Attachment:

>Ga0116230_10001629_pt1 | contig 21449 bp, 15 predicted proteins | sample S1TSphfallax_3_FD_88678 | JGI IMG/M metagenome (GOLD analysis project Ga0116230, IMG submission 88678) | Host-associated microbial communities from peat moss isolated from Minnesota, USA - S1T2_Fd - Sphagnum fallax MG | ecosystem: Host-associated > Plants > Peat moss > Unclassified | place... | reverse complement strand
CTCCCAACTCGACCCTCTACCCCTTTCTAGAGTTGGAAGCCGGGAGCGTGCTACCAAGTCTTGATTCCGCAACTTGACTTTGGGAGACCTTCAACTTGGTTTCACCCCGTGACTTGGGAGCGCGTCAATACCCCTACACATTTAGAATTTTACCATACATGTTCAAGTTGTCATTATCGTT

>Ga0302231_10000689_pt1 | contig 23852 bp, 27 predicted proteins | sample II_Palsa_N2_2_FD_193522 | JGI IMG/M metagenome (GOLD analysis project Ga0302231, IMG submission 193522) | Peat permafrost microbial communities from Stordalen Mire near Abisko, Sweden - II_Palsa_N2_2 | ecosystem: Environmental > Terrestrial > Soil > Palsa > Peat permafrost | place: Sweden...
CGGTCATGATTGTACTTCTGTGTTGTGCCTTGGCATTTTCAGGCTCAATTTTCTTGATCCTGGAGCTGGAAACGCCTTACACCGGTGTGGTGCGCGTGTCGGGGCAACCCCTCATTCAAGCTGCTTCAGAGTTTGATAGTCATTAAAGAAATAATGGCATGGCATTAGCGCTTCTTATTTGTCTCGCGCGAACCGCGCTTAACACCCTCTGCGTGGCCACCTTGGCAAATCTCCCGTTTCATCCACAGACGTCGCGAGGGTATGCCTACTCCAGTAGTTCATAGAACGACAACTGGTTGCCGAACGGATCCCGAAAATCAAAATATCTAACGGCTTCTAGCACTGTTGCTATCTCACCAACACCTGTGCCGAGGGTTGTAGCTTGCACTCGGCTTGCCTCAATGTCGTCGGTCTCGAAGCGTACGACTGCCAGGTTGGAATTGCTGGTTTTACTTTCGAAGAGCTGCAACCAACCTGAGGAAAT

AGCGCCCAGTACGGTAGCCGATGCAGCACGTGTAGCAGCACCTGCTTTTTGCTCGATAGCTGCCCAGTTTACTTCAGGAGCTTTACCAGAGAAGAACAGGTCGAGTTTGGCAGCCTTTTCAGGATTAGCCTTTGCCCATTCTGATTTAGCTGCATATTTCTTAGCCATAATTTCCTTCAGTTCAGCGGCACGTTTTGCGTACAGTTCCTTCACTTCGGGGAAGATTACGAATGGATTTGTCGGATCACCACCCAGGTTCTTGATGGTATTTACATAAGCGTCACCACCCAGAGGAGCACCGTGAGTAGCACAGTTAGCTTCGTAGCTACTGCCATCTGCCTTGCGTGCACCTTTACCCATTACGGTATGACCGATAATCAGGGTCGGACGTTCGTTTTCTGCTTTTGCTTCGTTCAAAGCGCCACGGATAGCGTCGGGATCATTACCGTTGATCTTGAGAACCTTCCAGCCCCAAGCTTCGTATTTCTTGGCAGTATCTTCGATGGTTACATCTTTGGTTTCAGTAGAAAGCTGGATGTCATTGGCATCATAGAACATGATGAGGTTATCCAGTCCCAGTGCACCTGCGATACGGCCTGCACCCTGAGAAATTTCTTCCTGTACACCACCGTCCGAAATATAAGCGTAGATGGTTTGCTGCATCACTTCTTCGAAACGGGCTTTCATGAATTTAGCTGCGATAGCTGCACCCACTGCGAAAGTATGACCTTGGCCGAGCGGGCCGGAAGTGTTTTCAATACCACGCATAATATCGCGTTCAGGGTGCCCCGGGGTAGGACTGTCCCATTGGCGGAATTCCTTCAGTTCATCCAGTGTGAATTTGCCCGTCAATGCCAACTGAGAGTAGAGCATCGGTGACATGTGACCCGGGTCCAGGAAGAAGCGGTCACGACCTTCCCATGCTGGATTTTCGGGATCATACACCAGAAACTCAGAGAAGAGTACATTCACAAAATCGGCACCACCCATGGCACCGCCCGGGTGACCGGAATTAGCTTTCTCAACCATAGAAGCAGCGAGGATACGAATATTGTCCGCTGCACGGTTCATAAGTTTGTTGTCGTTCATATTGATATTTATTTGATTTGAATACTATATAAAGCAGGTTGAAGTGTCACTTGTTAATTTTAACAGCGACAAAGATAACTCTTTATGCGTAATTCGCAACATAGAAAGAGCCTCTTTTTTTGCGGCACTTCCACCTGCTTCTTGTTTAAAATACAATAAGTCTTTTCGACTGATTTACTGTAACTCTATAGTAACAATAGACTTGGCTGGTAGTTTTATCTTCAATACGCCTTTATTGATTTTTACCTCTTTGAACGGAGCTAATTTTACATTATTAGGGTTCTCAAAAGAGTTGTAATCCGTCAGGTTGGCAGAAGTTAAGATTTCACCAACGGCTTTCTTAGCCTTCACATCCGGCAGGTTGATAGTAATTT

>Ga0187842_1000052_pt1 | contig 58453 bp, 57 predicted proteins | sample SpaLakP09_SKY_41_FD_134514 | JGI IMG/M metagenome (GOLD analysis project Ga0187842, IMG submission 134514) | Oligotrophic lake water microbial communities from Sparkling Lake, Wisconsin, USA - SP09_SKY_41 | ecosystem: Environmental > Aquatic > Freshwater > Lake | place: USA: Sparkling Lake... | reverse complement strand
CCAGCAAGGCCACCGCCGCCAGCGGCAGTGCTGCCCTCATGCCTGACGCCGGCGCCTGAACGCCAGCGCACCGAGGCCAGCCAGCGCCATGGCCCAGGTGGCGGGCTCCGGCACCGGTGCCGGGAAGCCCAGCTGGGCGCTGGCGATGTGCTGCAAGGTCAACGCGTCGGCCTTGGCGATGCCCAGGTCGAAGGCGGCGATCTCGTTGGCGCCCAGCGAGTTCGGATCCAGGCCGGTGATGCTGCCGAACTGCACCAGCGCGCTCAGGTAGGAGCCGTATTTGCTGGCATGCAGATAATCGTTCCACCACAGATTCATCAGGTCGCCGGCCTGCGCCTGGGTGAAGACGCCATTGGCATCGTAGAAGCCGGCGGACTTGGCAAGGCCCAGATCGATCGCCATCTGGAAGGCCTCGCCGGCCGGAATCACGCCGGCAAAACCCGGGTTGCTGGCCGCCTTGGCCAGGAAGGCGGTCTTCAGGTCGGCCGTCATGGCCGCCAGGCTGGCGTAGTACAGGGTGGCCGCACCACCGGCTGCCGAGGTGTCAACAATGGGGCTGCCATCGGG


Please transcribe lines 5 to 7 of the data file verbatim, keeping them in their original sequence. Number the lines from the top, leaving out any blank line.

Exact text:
AGCGCCCAGTACGGTAGCCGATGCAGCACGTGTAGCAGCACCTGCTTTTTGCTCGATAGCTGCCCAGTTTACTTCAGGAGCTTTACCAGAGAAGAACAGGTCGAGTTTGGCAGCCTTTTCAGGATTAGCCTTTGCCCATTCTGATTTAGCTGCATATTTCTTAGCCATAATTTCCTTCAGTTCAGCGGCACGTTTTGCGTACAGTTCCTTCACTTCGGGGAAGATTACGAATGGATTTGTCGGATCACCACCCAGGTTCTTGATGGTATTTACATAAGCGTCACCACCCAGAGGAGCACCGTGAGTAGCACAGTTAGCTTCGTAGCTACTGCCATCTGCCTTGCGTGCACCTTTACCCATTACGGTATGACCGATAATCAGGGTCGGACGTTCGTTTTCTGCTTTTGCTTCGTTCAAAGCGCCACGGATAGCGTCGGGATCATTACCGTTGATCTTGAGAACCTTCCAGCCCCAAGCTTCGTATTTCTTGGCAGTATCTTCGATGGTTACATCTTTGGTTTCAGTAGAAAGCTGGATGTCATTGGCATCATAGAACATGATGAGGTTATCCAGTCCCAGTGCACCTGCGATACGGCCTGCACCCTGAGAAATTTCTTCCTGTACACCACCGTCCGAAATATAAGCGTAGATGGTTTGCTGCATCACTTCTTCGAAACGGGCTTTCATGAATTTAGCTGCGATAGCTGCACCCACTGCGAAAGTATGACCTTGGCCGAGCGGGCCGGAAGTGTTTTCAATACCACGCATAATATCGCGTTCAGGGTGCCCCGGGGTAGGACTGTCCCATTGGCGGAATTCCTTCAGTTCATCCAGTGTGAATTTGCCCGTCAATGCCAACTGAGAGTAGAGCATCGGTGACATGTGACCCGGGTCCAGGAAGAAGCGGTCACGACCTTCCCATGCTGGATTTTCGGGATCATACACCAGAAACTCAGAGAAGAGTACATTCACAAAATCGGCACCACCCATGGCACCGCCCGGGTGACCGGAATTAGCTTTCTCAACCATAGAAGCAGCGAGGATACGAATATTGTCCGCTGCACGGTTCATAAGTTTGTTGTCGTTCATATTGATATTTATTTGATTTGAATACTATATAAAGCAGGTTGAAGTGTCACTTGTTAATTTTAACAGCGACAAAGATAACTCTTTATGCGTAATTCGCAACATAGAAAGAGCCTCTTTTTTTGCGGCACTTCCACCTGCTTCTTGTTTAAAATACAATAAGTCTTTTCGACTGATTTACTGTAACTCTATAGTAACAATAGACTTGGCTGGTAGTTTTATCTTCAATACGCCTTTATTGATTTTTACCTCTTTGAACGGAGCTAATTTTACATTATTAGGGTTCTCAAAAGAGTTGTAATCCGTCAGGTTGGCAGAAGTTAAGATTTCACCAACGGCTTTCTTAGCCTTCACATCCGGCAGGTTGATAGTAATTT

>Ga0187842_1000052_pt1 | contig 58453 bp, 57 predicted proteins | sample SpaLakP09_SKY_41_FD_134514 | JGI IMG/M metagenome (GOLD analysis project Ga0187842, IMG submission 134514) | Oligotrophic lake water microbial communities from Sparkling Lake, Wisconsin, USA - SP09_SKY_41 | ecosystem: Environmental > Aquatic > Freshwater > Lake | place: USA: Sparkling Lake... | reverse complement strand
CCAGCAAGGCCACCGCCGCCAGCGGCAGTGCTGCCCTCATGCCTGACGCCGGCGCCTGAACGCCAGCGCACCGAGGCCAGCCAGCGCCATGGCCCAGGTGGCGGGCTCCGGCACCGGTGCCGGGAAGCCCAGCTGGGCGCTGGCGATGTGCTGCAAGGTCAACGCGTCGGCCTTGGCGATGCCCAGGTCGAAGGCGGCGATCTCGTTGGCGCCCAGCGAGTTCGGATCCAGGCCGGTGATGCTGCCGAACTGCACCAGCGCGCTCAGGTAGGAGCCGTATTTGCTGGCATGCAGATAATCGTTCCACCACAGATTCATCAGGTCGCCGGCCTGCGCCTGGGTGAAGACGCCATTGGCATCGTAGAAGCCGGCGGACTTGGCAAGGCCCAGATCGATCGCCATCTGGAAGGCCTCGCCGGCCGGAATCACGCCGGCAAAACCCGGGTTGCTGGCCGCCTTGGCCAGGAAGGCGGTCTTCAGGTCGGCCGTCATGGCCGCCAGGCTGGCGTAGTACAGGGTGGCCGCACCACCGGCTGCCGAGGTGTCAACAATGGGGCTGCCATCGGG